Still, just 5 percent of those surveyed think there will be a full recovery by the end of the year, and only 21 percent see a recovery taking place by the end of next year, 2011.
Half of all respondents see a recovery not coming until after 2011, and nearly one-quarter (23 percent) doubt the economy will ever fully recover.
"The American public — characteristically optimistic and resilient — is looking around and seeing more and more dark clouds approaching on the horizon," StrategyOne Vice President Bradley Honan said in prepared remarks. "Not only has confidence in the economy been severely undermined, there are now real, significant doubts emerging about our country."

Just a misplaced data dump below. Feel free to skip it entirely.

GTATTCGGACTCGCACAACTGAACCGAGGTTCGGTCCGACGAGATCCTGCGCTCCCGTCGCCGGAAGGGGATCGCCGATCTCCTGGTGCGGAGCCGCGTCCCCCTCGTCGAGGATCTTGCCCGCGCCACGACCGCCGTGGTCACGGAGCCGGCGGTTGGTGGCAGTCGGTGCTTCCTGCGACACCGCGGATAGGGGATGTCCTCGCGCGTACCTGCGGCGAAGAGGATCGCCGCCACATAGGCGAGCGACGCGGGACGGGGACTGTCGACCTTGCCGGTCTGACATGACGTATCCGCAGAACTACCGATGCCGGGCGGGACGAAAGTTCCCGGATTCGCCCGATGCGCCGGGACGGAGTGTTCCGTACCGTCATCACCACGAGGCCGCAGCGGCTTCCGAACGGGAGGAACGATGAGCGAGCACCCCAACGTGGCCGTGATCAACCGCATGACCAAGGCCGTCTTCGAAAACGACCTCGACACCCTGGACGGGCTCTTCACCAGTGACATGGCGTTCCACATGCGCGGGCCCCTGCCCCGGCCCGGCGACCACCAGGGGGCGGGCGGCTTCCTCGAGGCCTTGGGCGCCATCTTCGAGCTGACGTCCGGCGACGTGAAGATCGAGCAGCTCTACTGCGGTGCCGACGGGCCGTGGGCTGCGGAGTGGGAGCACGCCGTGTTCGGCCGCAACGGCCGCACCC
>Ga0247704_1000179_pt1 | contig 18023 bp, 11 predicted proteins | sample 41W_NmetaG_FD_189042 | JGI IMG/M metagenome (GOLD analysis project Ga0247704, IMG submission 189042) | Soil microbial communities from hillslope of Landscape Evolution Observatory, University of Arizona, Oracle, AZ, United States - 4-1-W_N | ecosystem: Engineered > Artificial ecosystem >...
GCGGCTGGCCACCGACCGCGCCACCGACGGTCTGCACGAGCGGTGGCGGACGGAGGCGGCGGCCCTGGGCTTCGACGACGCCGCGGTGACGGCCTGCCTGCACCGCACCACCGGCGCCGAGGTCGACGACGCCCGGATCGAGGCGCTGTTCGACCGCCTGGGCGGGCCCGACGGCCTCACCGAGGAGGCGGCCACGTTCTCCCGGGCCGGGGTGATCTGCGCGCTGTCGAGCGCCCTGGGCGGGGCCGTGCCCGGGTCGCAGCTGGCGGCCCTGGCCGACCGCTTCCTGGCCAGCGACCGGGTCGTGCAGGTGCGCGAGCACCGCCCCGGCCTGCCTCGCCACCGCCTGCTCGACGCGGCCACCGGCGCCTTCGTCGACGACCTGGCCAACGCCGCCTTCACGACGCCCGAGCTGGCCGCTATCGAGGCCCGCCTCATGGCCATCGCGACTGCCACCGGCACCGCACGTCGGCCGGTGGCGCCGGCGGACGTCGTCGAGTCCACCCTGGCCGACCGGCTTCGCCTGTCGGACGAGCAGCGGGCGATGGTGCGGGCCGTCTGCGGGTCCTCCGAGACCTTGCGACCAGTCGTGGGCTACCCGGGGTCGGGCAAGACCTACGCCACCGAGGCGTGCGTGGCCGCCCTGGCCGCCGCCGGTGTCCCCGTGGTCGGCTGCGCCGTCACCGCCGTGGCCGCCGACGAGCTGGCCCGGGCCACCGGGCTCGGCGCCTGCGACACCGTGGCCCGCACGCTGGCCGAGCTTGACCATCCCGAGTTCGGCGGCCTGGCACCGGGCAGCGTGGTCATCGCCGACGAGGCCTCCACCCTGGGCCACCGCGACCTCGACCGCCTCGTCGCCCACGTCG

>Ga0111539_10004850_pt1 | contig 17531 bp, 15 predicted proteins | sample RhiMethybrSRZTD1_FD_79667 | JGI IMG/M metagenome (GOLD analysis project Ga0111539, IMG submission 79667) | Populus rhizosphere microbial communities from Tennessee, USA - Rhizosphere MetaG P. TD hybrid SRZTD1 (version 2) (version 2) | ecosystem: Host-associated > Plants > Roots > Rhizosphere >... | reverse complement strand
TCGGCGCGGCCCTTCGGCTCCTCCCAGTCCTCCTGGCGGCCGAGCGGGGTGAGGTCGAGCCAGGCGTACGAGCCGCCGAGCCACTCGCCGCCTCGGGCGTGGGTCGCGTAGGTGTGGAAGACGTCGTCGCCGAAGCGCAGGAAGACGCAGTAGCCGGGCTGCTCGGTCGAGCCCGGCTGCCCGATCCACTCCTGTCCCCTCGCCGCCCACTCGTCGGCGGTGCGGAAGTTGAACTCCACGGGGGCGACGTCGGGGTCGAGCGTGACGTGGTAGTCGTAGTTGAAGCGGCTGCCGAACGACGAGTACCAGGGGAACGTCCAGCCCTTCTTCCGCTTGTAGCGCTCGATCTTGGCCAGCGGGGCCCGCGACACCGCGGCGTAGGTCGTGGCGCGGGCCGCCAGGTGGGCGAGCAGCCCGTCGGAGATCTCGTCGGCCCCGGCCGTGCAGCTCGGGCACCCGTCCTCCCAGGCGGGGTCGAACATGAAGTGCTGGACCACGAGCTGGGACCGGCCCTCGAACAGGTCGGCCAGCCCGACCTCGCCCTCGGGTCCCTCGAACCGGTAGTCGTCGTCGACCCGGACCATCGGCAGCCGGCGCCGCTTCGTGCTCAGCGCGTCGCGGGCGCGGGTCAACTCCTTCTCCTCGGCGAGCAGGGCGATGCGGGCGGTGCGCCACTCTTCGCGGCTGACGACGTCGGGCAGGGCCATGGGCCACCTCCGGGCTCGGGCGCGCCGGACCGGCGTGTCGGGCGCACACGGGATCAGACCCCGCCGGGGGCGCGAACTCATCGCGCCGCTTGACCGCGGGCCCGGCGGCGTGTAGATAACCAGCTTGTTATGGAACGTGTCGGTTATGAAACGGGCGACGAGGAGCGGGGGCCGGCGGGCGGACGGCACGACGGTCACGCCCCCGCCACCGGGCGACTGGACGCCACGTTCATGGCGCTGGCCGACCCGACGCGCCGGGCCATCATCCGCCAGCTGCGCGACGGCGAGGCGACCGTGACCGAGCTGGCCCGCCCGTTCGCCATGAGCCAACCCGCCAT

Fueling Honan's comment are poll results showing that 41 percent of respondents plan to cut back on spending for the rest of the year; 79 percent say they will cut back on Christmas spending; and 87 percent say they do not plan to make a big-ticket purchase (such as a home or car) for the rest of the year.
"As we enter the 34th month since the Great Recession began, we see the mindset of consumers turning even more cautious and conservative than what we have seen previously," Honan said. "The consumer economic engine which drives our growth is either stalled or stuck in first gear. Until consumers feel more confident and are willing to spend more freely, growth will likely be anemic at best."